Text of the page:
Related to this explanation is the idea that the progressive movement grew out of a response to the formal tradition of education in which the authoritarian teacher holds a broad base of knowledge, and who is also associated with being a strict disciplinarian (Semel & Sadovnick, 2008). The teacher as friend and facilitator may have been much more popular in attracting the numbers needed to teach the country’s growing number of students in post-World War II’s population explosion.

Fortunately, the tide is slowly turning as some colleges of education in institutes of higher education (IHEs) have finally recognized that dyslexia is a real learning difference that can be mitigated and/or remediated with evidence-based reading instruction. The International Dyslexia Association recognizes those IHEs and their programs that incorporate the IDA Knowledge and Practice Standards for Teachers of Reading. Since 2012, IDA has been credentialing IHE programs that incorporate those standards, which define what all teachers need to know and be able to do to teach individuals to read proficiently. As more and more programs incorporate these standards, more teachers will be able to meet the needs of students with dyslexia and fewer of them will be left out of the general education curriculum.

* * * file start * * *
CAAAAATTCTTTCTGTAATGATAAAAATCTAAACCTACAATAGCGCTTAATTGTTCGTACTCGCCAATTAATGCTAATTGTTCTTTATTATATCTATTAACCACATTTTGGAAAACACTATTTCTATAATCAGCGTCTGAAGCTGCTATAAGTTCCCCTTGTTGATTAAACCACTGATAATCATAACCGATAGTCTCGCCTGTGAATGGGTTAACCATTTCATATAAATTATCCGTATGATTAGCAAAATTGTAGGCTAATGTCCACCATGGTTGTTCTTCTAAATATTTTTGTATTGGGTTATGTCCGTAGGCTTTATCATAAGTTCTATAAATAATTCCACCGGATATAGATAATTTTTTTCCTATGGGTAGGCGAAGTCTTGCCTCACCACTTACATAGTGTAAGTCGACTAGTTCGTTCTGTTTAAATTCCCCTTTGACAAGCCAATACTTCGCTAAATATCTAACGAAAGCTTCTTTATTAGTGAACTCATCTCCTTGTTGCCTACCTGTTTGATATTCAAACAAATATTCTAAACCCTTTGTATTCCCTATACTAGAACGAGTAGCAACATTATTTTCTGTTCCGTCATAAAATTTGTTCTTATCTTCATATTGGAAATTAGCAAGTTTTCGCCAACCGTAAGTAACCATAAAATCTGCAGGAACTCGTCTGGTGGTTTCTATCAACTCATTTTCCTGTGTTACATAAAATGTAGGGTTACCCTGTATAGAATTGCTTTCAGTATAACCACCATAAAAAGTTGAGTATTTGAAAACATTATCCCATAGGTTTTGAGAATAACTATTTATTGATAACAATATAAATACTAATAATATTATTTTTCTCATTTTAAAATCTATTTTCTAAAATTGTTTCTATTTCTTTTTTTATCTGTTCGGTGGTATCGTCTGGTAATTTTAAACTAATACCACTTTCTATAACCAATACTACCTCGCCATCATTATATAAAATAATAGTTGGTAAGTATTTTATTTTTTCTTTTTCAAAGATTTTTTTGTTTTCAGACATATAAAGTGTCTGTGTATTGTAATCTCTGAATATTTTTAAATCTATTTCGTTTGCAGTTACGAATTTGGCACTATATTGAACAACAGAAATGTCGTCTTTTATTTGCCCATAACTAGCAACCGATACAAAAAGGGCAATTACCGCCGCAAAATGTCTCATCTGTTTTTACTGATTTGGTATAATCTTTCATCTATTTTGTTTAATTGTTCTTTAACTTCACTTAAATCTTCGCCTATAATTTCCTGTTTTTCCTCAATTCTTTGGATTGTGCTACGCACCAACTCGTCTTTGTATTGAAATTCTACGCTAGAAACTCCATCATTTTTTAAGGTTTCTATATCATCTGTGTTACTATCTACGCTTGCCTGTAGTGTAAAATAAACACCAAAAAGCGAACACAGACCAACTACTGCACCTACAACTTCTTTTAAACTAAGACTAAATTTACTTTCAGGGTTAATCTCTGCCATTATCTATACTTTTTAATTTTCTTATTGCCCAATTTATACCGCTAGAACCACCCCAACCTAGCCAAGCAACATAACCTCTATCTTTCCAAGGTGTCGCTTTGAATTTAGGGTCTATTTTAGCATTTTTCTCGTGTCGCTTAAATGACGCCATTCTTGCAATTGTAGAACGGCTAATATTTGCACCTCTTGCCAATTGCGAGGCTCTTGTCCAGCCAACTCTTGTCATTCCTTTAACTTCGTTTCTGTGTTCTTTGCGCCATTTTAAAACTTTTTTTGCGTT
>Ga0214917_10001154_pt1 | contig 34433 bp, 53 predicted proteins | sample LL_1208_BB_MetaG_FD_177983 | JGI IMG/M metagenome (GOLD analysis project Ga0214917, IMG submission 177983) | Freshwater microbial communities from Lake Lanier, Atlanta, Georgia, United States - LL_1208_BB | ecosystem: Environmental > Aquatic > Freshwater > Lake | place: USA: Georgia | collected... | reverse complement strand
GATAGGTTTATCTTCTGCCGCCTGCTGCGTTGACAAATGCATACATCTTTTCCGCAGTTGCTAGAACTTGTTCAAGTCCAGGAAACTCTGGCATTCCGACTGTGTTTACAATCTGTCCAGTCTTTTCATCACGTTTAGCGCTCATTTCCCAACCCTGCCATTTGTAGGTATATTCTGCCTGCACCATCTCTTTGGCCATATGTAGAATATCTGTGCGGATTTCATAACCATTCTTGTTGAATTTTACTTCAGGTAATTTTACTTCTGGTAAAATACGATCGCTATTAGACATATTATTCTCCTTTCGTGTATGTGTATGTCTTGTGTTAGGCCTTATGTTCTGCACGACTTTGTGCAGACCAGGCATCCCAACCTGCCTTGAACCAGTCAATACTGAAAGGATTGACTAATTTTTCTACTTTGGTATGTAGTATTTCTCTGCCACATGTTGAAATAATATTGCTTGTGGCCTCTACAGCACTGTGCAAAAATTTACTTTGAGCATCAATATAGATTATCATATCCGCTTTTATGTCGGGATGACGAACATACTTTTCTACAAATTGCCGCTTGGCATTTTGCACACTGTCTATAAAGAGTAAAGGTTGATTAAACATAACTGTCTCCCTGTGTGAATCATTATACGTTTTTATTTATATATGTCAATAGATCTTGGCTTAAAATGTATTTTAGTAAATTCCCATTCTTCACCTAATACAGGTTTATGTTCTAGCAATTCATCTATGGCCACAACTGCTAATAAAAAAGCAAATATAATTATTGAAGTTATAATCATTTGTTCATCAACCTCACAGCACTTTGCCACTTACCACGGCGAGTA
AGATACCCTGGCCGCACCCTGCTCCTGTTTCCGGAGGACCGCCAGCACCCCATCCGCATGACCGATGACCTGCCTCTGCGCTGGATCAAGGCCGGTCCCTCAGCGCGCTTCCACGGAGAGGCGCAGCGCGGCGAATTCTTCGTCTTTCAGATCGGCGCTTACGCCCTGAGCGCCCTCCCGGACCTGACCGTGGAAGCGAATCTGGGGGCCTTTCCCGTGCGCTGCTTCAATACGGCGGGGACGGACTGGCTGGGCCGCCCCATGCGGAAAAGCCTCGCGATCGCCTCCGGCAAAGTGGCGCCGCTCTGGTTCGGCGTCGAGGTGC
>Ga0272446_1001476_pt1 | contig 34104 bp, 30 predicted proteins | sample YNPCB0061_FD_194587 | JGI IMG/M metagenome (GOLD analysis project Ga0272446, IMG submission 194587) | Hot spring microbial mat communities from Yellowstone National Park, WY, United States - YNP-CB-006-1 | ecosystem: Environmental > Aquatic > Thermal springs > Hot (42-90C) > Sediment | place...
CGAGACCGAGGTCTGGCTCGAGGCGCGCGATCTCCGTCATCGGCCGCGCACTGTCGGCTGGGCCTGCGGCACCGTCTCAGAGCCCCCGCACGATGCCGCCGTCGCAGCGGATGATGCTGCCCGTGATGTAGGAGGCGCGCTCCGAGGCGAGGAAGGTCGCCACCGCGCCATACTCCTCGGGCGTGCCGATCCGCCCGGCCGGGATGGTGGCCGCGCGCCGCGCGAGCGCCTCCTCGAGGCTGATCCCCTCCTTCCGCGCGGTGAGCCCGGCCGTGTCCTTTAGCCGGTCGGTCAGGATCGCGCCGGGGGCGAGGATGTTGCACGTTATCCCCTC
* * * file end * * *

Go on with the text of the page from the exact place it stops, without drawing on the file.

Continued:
(For a fuller treatment of this topic, see “Calling a Truce in the Reading Wars: How One University Reached Common Ground,” by Terri Hessler and Dorothy Morrison, in the Fall 2016 issue of Perspectives in Language and Literacy.)


Gillingham, A., & Stillman, B. W. (1997). The Gillingham Method. Cambridge, MA: Educators Publishing Service.

Henry, M. K., & Brickley, S. G. (1999). Dyslexia…Samuel T. Orton and his legacy. Baltimore, MD: The International Dyslexia Association.

Semel, S. F., & Sadovnik, A. R. (2008). The contemporary small-school movement: Lessons from the history of progressive education. Teachers College Record, 110(9), 1744-1771.

Orton, J. (1963). The Orton story. Bulletin of the Orton Society (now Annals of Dyslexia), 13(1), 1-6.

Orton, S. T. (1929). Sight reading as a source of reading disability. The Journal of Educational Psychology, 20(2), 135-143.

Dr. Terri Hessler is an associate professor of special education at The Ohio State University at Newark. Her research interest involves interventions to improve academic performance for children with high incidence disabilities, especially those with dyslexia, as well as those considered at risk for being identified as having high incidence disabilities. Prior to her experience in higher education, she taught English/language arts to adolescents and was a resource teacher for adolescents with specific learning disabilities.